Bubbles, Bubbles, Everywhere!

24 Mar

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I want to show you the dangers of allowing bubbles to form. Im not talking about the spheres of soap that you played with as a kid, but rather the asset bubbles that are caused by lax policy and greed. I want to show you this, because I think that the mother of all bubbles is headed in our direction. If it pops in our lifetime, then it could very well wipe us out!

In order to understand bubbles, you must first understand Sir Isaac Newton’s famous words, “What goes up must come down.”  There have been bubbles forming and collapsing for centuries, from the popular Dutch Tulip Bubble to the most-recent housing bubble.  I do not want to go into great detail as to why and how these bubbles form, because I think that a few, simple pictures are all that is needed to grasp this concept.

My first relationship with bubbles came in the 90s, when I watched the NASDAQ run fromjust a few hundred points to 5000 points in only a few, short years. Here is what the NASDAQ’s chart looked like going into the millennium: NASDAQ Bubble. As you can see, there was a steady climb for several years. Then, within a 2 year timeframe, the chart goes almost vertical. At the time, everyone was euphoric because they were living inside of the bubble. Here is what soon followed: NASDAQ Bubble Pop. It took only 1 year for the destruction to play out. Everyone was hurt, but apparently nobody learned a lesson.

In the early 2000s, fueled by low interest rates and a government push to put every American in a house of their own, the real estate market began to take off. At the time, I was living in Florida, ground zero to the mayhem that would ensue. Let me preface this by saying that a typical real estate market appreciates at a couple of percentage points a year. By the mid 2000s, Florida’s real estate market was going up 40% a year. I even bought and sold a few houses that went up 50% and more in less than 1 year. I was happy, along with everyone else, because we were living in a bubble. Luckily, I had lived through the aforementioned bubble, so I did not stick around to bear the brunt of what was to come. Take a look at this chart of the Case-Shiller Index in Phoenix, Arizona- Housing Bubble Chart– another hotbed for real estate appreciation. Notice how in “normal” years prices moved slow and steady. By 2004, the slope of the chart begins to take off, and by 2007 it almost exactly mirrors the NASDAQ chart that we just studied. In 2008, the real estate bubble popped, and I do not need to explain the fallout that followed.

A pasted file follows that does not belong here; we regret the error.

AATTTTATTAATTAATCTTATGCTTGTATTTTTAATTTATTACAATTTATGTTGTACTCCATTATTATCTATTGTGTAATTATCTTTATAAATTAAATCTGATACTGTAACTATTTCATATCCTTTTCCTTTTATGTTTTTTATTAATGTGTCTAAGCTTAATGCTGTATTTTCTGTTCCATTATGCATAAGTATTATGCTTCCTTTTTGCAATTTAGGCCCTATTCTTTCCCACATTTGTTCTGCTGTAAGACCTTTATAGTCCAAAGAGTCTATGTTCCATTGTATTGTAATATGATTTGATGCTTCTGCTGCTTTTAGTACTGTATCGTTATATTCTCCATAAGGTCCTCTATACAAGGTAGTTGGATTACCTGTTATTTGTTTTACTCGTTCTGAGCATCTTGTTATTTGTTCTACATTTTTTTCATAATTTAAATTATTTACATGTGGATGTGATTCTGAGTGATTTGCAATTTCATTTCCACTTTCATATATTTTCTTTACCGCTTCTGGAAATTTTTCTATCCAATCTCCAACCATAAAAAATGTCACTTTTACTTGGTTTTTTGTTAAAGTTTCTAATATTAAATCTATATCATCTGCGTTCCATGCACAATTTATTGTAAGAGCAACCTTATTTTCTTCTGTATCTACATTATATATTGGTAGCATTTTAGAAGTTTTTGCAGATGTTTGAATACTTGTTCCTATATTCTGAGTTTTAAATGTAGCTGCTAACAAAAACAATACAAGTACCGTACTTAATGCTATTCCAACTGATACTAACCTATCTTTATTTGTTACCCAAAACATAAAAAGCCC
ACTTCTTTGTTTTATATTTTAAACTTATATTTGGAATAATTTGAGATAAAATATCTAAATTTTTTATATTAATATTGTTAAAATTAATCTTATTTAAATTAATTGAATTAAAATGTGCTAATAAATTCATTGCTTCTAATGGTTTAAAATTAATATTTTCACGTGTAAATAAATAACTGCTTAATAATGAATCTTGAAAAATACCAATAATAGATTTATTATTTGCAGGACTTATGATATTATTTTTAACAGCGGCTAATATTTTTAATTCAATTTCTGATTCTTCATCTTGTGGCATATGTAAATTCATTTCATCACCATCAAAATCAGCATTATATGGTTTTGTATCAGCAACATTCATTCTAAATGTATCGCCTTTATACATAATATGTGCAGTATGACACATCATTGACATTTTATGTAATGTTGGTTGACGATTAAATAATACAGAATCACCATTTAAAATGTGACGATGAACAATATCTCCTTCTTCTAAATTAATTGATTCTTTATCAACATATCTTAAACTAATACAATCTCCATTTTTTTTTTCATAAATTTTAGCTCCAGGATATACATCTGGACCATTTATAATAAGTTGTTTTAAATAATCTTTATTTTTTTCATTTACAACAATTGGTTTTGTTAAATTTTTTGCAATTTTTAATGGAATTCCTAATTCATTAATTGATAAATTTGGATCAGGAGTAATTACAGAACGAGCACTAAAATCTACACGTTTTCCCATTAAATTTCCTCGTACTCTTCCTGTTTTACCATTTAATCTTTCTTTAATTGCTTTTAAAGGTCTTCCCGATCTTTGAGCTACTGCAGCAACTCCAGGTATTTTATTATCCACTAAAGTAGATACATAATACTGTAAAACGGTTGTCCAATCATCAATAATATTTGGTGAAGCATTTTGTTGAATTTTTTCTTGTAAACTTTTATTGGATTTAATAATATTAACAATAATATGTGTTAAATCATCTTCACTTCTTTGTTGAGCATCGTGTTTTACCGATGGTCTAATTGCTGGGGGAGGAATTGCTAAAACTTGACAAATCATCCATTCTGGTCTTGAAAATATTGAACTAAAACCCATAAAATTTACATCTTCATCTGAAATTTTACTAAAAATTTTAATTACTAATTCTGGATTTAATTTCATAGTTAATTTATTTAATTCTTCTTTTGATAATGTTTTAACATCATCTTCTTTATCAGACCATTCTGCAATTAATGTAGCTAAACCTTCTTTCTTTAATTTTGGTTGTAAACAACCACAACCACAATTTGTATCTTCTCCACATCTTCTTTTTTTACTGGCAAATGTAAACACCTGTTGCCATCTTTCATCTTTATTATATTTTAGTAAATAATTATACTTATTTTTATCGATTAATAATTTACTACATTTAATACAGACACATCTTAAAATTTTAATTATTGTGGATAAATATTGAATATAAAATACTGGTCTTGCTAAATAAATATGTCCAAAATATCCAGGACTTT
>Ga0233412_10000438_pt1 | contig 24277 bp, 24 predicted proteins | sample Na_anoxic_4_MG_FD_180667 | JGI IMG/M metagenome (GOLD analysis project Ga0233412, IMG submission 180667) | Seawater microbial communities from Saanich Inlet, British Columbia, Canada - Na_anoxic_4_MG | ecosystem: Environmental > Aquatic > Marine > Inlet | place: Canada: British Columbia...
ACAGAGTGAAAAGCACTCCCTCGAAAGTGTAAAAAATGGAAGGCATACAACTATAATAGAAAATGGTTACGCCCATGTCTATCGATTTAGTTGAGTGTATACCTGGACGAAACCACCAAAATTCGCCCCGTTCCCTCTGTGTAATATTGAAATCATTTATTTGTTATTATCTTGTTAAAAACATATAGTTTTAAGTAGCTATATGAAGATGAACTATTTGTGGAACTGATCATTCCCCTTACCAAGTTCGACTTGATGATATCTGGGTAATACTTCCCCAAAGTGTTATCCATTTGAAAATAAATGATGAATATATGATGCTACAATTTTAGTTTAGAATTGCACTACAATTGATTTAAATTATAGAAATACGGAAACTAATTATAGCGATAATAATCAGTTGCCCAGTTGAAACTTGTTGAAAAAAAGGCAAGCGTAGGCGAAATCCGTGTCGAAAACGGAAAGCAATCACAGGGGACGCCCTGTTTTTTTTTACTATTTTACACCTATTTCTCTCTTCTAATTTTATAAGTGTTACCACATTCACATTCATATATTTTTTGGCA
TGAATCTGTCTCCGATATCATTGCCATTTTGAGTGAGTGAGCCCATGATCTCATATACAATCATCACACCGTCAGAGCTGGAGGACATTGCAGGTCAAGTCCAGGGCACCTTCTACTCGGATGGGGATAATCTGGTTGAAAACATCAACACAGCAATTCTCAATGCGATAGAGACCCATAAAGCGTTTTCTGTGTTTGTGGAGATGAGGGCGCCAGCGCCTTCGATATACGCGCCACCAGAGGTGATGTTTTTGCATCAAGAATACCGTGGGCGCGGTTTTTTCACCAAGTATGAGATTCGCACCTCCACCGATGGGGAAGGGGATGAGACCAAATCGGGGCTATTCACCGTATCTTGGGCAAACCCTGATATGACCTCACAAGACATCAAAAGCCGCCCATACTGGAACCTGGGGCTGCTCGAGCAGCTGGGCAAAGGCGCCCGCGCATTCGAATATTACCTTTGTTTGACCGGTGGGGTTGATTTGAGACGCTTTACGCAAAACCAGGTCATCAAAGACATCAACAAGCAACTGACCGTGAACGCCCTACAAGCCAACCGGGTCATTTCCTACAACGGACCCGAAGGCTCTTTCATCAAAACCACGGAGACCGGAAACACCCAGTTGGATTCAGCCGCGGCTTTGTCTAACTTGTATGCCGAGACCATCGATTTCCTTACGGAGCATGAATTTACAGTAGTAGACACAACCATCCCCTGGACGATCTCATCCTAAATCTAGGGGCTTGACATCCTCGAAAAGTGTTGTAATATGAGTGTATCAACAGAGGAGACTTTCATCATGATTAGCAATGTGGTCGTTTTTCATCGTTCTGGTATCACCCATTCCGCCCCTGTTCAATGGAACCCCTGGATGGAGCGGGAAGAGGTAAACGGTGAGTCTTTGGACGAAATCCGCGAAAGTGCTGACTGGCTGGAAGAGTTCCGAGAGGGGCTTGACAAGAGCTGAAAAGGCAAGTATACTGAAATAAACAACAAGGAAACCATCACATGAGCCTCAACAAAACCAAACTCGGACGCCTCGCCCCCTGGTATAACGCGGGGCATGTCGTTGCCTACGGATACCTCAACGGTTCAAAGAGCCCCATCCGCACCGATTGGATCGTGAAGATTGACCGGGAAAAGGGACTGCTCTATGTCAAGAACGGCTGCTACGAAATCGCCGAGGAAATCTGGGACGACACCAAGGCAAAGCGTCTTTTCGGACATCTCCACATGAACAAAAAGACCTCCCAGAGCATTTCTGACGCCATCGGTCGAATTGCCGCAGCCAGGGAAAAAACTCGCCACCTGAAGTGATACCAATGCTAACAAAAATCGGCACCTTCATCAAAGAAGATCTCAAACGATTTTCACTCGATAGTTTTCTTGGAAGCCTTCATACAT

The bubbles popped because the “paths were unsustainable.” Does this phrase sound familiar to you? It should, because it is being used to describe our nation’s accumulation of debt. Take a look at this story and the accompanying charts. Do the chart patterns look familiar to you? Do you worry at all that the rise in debt might cause the destruction of our currency? The NASDAQ chart represented a few billion dollars in wealth destruction. The Case Shiller chart represented hundreds of billions of dollars. The National Debt is increasing by trillions each year. What are the ramifications of that type of fallout? Was the stock market crash painful to your portfolio? Was losing your home inconvenient? The harm caused by these bubbles pales in comparison to the disaster that would accompany the destruction of our currency.

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